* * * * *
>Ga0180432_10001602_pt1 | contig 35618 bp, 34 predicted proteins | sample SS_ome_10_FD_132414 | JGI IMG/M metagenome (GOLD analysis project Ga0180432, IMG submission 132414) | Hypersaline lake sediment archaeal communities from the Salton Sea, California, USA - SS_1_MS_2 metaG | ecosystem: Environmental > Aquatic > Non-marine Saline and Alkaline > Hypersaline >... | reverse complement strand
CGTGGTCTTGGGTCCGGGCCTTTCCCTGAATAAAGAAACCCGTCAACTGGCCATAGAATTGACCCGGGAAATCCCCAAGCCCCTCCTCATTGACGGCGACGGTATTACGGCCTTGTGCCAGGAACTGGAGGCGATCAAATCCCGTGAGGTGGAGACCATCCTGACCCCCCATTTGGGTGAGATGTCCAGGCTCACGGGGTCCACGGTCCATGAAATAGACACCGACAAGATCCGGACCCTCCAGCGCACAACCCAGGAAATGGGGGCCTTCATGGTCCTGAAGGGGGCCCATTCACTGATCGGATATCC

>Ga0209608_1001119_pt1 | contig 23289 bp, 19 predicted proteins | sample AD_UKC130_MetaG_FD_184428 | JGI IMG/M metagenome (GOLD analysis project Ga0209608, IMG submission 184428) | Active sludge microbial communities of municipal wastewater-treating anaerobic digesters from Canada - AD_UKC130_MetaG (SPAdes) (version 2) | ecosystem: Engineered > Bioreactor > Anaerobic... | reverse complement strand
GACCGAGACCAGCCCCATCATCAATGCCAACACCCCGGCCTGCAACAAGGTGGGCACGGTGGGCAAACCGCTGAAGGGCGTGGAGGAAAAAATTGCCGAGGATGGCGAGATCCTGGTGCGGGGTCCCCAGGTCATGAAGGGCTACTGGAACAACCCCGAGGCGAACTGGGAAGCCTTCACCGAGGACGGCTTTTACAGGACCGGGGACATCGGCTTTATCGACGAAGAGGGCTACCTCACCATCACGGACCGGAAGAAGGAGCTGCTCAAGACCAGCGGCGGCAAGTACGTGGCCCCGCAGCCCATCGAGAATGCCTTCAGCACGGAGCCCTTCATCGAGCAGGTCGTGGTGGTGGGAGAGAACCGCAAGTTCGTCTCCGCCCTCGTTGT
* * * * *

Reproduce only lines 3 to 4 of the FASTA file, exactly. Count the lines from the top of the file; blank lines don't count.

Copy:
>Ga0209608_1001119_pt1 | contig 23289 bp, 19 predicted proteins | sample AD_UKC130_MetaG_FD_184428 | JGI IMG/M metagenome (GOLD analysis project Ga0209608, IMG submission 184428) | Active sludge microbial communities of municipal wastewater-treating anaerobic digesters from Canada - AD_UKC130_MetaG (SPAdes) (version 2) | ecosystem: Engineered > Bioreactor > Anaerobic... | reverse complement strand
GACCGAGACCAGCCCCATCATCAATGCCAACACCCCGGCCTGCAACAAGGTGGGCACGGTGGGCAAACCGCTGAAGGGCGTGGAGGAAAAAATTGCCGAGGATGGCGAGATCCTGGTGCGGGGTCCCCAGGTCATGAAGGGCTACTGGAACAACCCCGAGGCGAACTGGGAAGCCTTCACCGAGGACGGCTTTTACAGGACCGGGGACATCGGCTTTATCGACGAAGAGGGCTACCTCACCATCACGGACCGGAAGAAGGAGCTGCTCAAGACCAGCGGCGGCAAGTACGTGGCCCCGCAGCCCATCGAGAATGCCTTCAGCACGGAGCCCTTCATCGAGCAGGTCGTGGTGGTGGGAGAGAACCGCAAGTTCGTCTCCGCCCTCGTTGT